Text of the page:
The past few years have been a bit of a challenge for Microsoft, especially if you listen to the tech journalists writing about the company. From what many consider a failed Windows 8 launch to the plummeting sales of desktop computers, you might think the glory days for the company are well in the past.
However, it would be unwise to write off Microsoft. Ever since Satya Nadella replaced Steve Ballmer, the company seems to be reorienting itself into a very future-facing direction.
In this article, I'm going to look at ten reasons Microsoft is still very much a force in the industry and will remain one of the companies many of us continue to do business with for years to come.
1. Windows is back on the right path
Let's start with the Windows 10 launch that's just a few days away. Last week, I went back through some of my Windows 8 articles to see just how tough I'd been on the company. Windows 8 was a disaster because the company disregarded the actual needs of its enormous desktop user base in an attempt to recover lost ground in the mobile world.
By deleting the Start menu and adding an interface few could figure out, Microsoft either entrenched Windows 7 or convinced users to jump ship.
Windows 10 changes a lot of that. The user interface, while evolved, is something any Windows user will be able to navigate instantly.
Letting Windows be Windows is absolutely necessary for Microsoft and though the consumer desktop market is in decline, businesses need desktop computing and likely always will.
2. Vertically-integrated programming
Microsoft has come a very long way with its development environments (disclosure: I teach Microsoft programming at the UC Berkeley extension). Microsoft today promotes the ability to write one body of code and have that code run on everything from a full-grown PC to a phone.
This is huge because development is a very expensive process. While product developers (those developing applications and apps for sale) will benefit from this level of source verticalization, the real beneficiaries will be in-house developers. In-house developers, who build for far fewer people, but often need to build deeply complex and robust applications, will find their job vastly simplified as they're able to build using a single codebase and deploy to a wide range of platforms, from Windows to iOS and Android.
3. Willingness to be actively multiplatform in app delivery
One strong benefit of the ability to develop once and deploy to multiple platforms is Microsoft has been willing to deliver its own products to what could be considered competing platforms. The excellent iOS and Android versions of Microsoft Office is one example, while Microsoft Garage has been building experimental apps for iOS and Android.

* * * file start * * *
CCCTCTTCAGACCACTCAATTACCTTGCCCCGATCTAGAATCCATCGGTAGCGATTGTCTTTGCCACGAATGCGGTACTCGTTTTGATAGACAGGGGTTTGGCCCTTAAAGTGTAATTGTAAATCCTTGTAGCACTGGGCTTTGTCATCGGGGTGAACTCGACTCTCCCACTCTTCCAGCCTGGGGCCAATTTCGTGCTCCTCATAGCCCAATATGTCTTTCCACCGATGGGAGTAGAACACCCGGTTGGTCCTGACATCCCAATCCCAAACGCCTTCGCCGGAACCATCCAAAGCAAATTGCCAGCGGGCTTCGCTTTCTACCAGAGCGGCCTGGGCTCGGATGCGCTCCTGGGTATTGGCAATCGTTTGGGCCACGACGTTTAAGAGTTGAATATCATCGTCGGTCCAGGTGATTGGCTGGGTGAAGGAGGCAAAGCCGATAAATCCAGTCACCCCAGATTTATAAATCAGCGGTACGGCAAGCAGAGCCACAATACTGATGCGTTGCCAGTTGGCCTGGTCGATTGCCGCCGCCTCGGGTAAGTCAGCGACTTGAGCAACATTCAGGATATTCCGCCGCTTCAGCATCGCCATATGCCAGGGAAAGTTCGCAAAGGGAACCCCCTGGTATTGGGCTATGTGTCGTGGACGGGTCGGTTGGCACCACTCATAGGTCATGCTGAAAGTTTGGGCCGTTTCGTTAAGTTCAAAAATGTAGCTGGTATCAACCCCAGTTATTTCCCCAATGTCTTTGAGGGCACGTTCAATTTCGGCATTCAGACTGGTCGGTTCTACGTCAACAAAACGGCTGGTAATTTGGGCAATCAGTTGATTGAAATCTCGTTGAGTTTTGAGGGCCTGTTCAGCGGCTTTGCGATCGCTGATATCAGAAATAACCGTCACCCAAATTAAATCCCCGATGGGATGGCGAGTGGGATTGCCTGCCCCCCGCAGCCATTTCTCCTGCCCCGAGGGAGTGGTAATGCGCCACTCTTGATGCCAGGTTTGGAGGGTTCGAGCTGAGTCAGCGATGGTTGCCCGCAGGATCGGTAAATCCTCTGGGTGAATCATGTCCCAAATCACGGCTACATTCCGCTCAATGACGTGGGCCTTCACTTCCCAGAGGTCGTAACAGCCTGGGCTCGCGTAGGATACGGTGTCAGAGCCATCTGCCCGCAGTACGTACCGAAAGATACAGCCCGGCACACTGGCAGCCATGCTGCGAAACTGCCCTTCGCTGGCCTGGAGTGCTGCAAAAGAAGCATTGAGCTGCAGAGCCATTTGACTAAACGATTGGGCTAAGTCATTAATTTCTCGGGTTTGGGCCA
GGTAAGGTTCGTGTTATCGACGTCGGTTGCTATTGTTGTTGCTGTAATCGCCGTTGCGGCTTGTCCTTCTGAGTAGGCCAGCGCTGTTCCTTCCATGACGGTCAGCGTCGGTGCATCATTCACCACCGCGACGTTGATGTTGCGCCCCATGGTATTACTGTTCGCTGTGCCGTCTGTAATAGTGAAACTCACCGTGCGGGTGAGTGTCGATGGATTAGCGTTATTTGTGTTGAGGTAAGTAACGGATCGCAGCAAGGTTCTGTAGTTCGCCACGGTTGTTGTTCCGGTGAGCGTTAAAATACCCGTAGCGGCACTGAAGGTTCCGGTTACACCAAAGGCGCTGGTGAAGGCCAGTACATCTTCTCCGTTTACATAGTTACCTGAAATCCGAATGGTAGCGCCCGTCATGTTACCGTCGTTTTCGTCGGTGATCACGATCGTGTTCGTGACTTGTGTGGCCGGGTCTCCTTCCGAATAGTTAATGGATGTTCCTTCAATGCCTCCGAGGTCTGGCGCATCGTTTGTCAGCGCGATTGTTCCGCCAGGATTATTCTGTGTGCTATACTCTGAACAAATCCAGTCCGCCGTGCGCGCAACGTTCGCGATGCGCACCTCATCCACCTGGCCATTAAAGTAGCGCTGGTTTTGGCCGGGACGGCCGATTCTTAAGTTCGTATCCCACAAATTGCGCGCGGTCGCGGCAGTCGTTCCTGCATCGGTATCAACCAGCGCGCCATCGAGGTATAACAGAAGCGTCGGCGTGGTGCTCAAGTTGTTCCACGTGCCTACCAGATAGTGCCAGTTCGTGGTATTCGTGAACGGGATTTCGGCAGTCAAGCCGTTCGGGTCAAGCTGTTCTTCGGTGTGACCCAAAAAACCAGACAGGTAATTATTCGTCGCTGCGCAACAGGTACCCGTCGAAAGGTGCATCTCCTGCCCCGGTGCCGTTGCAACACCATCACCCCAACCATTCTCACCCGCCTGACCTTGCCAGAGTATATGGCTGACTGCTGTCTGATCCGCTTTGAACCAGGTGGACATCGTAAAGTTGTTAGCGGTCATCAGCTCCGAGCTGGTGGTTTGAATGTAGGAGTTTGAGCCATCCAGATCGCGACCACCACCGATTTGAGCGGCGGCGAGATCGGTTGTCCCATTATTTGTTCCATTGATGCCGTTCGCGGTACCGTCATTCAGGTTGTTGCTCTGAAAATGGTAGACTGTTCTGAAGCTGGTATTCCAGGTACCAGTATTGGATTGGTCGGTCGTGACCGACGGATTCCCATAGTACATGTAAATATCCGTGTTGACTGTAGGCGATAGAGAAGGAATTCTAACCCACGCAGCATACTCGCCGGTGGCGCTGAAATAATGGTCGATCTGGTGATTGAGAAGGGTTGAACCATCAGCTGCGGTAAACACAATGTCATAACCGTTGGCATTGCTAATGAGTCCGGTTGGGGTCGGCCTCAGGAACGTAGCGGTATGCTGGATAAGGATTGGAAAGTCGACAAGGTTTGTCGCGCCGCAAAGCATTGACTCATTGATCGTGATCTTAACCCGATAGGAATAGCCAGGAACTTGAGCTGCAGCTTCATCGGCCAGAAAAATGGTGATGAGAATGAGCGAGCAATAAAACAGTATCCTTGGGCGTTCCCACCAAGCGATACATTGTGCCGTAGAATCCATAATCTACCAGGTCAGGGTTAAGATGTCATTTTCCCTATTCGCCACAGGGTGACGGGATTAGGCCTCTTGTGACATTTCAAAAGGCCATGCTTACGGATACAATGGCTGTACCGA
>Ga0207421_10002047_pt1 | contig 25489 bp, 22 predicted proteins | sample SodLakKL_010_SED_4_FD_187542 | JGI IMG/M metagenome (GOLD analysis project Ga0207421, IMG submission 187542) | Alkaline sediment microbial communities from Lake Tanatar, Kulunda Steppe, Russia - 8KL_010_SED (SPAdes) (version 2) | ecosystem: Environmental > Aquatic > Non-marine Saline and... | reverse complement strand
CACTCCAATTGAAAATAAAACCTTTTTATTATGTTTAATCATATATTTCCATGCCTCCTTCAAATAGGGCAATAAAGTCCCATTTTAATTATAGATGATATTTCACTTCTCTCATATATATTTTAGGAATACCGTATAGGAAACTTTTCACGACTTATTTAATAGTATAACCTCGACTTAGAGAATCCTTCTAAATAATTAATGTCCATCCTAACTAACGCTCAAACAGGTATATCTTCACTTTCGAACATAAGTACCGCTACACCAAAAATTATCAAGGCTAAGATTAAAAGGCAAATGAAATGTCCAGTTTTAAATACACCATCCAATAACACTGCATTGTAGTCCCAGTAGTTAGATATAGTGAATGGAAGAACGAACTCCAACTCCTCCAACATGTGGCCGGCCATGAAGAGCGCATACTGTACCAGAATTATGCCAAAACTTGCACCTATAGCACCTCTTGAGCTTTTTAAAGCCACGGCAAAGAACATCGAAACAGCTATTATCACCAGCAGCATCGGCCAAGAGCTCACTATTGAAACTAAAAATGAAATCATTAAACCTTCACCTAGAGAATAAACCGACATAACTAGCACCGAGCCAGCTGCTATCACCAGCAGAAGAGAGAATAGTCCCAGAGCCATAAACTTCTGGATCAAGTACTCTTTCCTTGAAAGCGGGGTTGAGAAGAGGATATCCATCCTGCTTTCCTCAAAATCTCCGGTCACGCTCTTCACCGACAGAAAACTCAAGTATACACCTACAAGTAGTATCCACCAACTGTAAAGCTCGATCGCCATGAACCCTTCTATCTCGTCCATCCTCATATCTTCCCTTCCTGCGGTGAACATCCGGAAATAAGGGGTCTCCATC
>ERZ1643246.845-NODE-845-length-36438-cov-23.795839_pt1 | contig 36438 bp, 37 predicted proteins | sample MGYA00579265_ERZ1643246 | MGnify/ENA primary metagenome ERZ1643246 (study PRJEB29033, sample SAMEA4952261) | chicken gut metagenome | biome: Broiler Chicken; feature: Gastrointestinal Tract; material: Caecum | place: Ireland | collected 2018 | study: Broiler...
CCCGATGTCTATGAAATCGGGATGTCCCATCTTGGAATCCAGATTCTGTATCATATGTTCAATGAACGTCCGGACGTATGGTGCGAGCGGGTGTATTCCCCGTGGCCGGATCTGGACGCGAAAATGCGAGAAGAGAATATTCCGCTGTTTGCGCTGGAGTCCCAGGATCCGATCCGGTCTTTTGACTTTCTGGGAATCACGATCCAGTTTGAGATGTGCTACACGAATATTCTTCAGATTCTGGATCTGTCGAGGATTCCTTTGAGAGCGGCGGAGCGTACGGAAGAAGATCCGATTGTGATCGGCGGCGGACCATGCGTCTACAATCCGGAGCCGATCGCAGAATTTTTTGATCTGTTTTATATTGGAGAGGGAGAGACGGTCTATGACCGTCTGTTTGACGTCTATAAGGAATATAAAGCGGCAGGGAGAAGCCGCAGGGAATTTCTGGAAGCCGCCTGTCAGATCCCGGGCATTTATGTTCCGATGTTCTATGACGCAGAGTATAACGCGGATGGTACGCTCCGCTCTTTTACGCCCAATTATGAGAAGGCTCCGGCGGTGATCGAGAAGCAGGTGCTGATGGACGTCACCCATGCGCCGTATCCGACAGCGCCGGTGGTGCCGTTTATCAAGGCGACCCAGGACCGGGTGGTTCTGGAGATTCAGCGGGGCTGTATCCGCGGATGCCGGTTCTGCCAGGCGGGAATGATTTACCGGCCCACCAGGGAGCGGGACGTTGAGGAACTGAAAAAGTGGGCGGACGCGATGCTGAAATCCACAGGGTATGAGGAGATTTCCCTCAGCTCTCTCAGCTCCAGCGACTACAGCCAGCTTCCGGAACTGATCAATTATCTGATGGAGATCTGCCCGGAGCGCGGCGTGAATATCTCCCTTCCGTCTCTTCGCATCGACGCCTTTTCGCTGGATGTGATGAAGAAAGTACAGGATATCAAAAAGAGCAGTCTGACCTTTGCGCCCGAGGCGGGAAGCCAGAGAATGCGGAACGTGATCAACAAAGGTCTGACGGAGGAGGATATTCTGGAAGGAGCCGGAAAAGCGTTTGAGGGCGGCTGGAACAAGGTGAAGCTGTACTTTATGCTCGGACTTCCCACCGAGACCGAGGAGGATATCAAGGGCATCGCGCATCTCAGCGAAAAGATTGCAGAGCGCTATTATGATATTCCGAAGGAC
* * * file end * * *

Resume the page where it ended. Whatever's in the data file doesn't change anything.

In an industry environment where the big players often will not introduce their flagship products for competing platforms, Microsoft's nearly platform-agnostic approach is a breath of fresh air and may well provide it with a huge competitive advantage. We're entering a space where the OS is no longer a profit center, and if Microsoft is willing to develop for competing platforms, it is no longer putting all its eggs into its own basket.
4. Deep enterprise offerings and capabilities
Let's not forget that Microsoft is a (if not the) leader in enterprise software. From Windows Server to Exchange to SharePoint (and so many other enterprise offerings), Microsoft has been the go-to company for the software that drives data centers small and large.
Sure, there's Linux, but for highly supported, vertically-integrated, highly-compatible solutions at enterprise scale, Microsoft has major advantages.
5. Azure provides PaaS and hybrid services as well as basic cloud IaaS
I could write a book on Azure, Microsoft's cloud offering, but I've only got a paragraph. So let's look at it this way. One of the main themes of this article is Microsoft's end-to-end enterprise advantage in both development tools and server systems. Azure makes a lot of that possible, by tightly integrating all of the Microsoft elements, from office products to code to servers inside a very broad infrastructure.
Azure provides not only Infrastructure-as-a-Service capabilities, but also Platform-as-a-Service, in that those who have been building on Microsoft platforms for years can continue to do so in Azure. In addition, whenever you're looking at hybrid cloud (whether because you have on-premise security requirements or you're just staging your deployment), Azure is ideal.
This is a big-deal advantage for Microsoft that continues the vertical integration theme I've been exploring in this article.
One thing Ed Bott pointed out to me when he reviewed this article is that Azure is far from Microsoft-only. Azure offers a deep stack of Linux images, and offers tools that can provide server-side environments for completely non-Microsoft offerings. Jason Perlow also pointed out that the kernel is a Microsoft hypervisor optimized out of the box. There are no modules to install or compile. Azure supports 32-way SMP, dynamic memory, high speed networking, all the stuff that Windows Server supports from a compute and infrastructure perspective. VMs between Azure and Hyper-V are portable (and Azure runs on Hyper-V).